BACKGROUND: The treatment paradigm for multiple myeloma (MM) continues to evolve with the development of novel therapies and the earlier adoption of continuous treatments into the treatment pathway. Lenalidomide-refractory patients now represent a challenge with inferior progression free survival (PFS) reported to subsequent treatments. We therefore sought to describe the natural history of MM patients following lenalidomide in the real world.
METHODS: This was a retrospective cohort review of patients with relapsed MM who received lenalidomide-based treatments in the U.K. Data were collected for demographics, subsequent therapies, treatment responses, survival outcomes and clinical trial enrollment.
RESULTS: 198 patients received lenalidomide-based treatments at a median of 2 prior lines of therapy at a median of 41 months (range 0.5-210) from diagnosis. 114 patients (72% of 158 evaluable) became refractory to lenalidomide. The overall survival (OS) after lenalidomide failure was 14.7 months having received between 0-6 subsequent lines of therapy. Few deep responses were observed with subsequent treatments and the PFS to each further line was < 7 months. There was a steep reduction in numbers of patients able to receive further treatment, with an associated increase in number of deaths. The OS of patients progressing on lenalidomide who did not enter a clinical trial incorporating novel agents was very poor (8.8 months versus 30 months, p 0.0002), although the trials group were a biologically fitter group.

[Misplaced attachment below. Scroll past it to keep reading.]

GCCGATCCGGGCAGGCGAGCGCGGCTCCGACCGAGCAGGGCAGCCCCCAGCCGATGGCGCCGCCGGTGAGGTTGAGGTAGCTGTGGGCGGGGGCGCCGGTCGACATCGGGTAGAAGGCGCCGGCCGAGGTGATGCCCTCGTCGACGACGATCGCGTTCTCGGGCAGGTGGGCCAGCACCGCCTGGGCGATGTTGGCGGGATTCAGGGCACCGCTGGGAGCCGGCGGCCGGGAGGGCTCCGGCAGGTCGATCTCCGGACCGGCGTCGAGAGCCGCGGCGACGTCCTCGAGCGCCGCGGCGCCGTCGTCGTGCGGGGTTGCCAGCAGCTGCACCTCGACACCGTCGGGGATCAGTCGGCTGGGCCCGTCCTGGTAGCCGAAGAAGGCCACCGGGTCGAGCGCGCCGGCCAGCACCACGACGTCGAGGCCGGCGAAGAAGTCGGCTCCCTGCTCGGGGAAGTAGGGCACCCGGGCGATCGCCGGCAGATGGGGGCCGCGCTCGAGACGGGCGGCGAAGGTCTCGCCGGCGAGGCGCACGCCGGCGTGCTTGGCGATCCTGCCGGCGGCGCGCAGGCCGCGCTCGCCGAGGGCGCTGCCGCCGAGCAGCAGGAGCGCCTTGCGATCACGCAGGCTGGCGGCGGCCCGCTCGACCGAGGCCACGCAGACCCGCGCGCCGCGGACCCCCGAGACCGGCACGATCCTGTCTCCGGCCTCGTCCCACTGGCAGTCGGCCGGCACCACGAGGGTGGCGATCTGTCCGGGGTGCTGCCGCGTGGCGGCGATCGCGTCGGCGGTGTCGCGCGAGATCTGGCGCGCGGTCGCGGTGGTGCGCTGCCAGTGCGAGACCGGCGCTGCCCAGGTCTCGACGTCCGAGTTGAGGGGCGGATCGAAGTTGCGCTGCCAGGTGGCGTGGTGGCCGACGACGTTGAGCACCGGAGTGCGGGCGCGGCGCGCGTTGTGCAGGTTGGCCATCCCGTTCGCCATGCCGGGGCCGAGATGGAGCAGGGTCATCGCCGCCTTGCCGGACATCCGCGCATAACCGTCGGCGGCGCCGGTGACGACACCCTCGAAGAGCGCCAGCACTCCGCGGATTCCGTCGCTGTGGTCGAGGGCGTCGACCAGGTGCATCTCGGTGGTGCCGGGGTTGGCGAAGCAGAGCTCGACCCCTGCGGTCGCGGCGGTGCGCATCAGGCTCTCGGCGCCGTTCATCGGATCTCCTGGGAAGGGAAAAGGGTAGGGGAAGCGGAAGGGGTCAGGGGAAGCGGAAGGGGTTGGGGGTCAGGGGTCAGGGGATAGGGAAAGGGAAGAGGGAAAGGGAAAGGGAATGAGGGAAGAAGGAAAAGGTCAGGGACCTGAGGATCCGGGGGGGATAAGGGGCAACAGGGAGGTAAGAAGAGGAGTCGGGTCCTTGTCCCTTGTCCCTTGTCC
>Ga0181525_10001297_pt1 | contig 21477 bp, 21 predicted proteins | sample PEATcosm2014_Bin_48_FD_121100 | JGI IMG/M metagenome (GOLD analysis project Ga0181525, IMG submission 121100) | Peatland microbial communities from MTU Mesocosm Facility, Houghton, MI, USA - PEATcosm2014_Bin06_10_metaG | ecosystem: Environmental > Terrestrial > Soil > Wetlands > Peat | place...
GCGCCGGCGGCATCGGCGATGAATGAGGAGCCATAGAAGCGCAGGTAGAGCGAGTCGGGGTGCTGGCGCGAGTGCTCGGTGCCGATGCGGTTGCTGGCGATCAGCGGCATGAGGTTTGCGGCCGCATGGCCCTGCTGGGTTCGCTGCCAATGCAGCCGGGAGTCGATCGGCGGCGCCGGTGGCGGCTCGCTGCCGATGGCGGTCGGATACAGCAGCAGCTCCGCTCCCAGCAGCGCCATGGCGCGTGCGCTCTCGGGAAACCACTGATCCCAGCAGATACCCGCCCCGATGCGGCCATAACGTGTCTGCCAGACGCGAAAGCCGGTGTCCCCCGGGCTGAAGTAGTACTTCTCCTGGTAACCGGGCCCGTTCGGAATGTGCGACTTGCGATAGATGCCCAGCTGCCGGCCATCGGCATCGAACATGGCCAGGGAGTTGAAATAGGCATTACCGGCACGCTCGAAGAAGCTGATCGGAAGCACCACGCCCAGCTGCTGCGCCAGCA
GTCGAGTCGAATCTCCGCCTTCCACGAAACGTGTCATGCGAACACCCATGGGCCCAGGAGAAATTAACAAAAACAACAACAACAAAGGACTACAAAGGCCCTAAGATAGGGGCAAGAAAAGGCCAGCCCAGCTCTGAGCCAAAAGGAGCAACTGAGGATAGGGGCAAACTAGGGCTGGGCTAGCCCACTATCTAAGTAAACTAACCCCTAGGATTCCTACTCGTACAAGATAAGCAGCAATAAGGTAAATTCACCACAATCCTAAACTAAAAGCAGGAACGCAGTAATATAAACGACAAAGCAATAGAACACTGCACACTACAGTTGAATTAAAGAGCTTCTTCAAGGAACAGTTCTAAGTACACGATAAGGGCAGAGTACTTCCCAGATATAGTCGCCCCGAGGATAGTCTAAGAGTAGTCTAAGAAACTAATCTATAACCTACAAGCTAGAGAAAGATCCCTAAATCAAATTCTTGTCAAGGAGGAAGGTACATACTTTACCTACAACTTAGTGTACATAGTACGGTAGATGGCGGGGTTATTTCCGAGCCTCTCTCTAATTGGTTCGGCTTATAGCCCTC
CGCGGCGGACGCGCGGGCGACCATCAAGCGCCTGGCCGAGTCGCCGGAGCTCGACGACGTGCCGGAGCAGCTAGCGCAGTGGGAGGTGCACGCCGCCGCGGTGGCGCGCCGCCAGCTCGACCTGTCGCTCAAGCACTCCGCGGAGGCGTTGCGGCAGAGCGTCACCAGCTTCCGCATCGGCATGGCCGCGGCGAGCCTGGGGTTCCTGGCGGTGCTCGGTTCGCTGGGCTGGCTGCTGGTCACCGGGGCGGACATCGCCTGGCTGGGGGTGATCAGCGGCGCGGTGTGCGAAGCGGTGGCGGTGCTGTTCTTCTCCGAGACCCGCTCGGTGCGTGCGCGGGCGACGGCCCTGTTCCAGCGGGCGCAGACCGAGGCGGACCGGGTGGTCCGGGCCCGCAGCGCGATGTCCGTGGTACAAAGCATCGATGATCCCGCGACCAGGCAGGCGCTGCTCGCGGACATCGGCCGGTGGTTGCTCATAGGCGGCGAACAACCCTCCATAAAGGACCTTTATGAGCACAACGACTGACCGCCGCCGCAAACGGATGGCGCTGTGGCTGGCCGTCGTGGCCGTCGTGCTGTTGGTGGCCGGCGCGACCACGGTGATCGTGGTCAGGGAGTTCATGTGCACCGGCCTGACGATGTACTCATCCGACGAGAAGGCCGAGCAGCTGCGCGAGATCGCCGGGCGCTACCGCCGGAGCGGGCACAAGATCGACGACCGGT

CONCLUSION: These data demonstrate the poor outcomes of patients failing lenalidomide-based treatments in the real world, the highlight need for more effective treatments.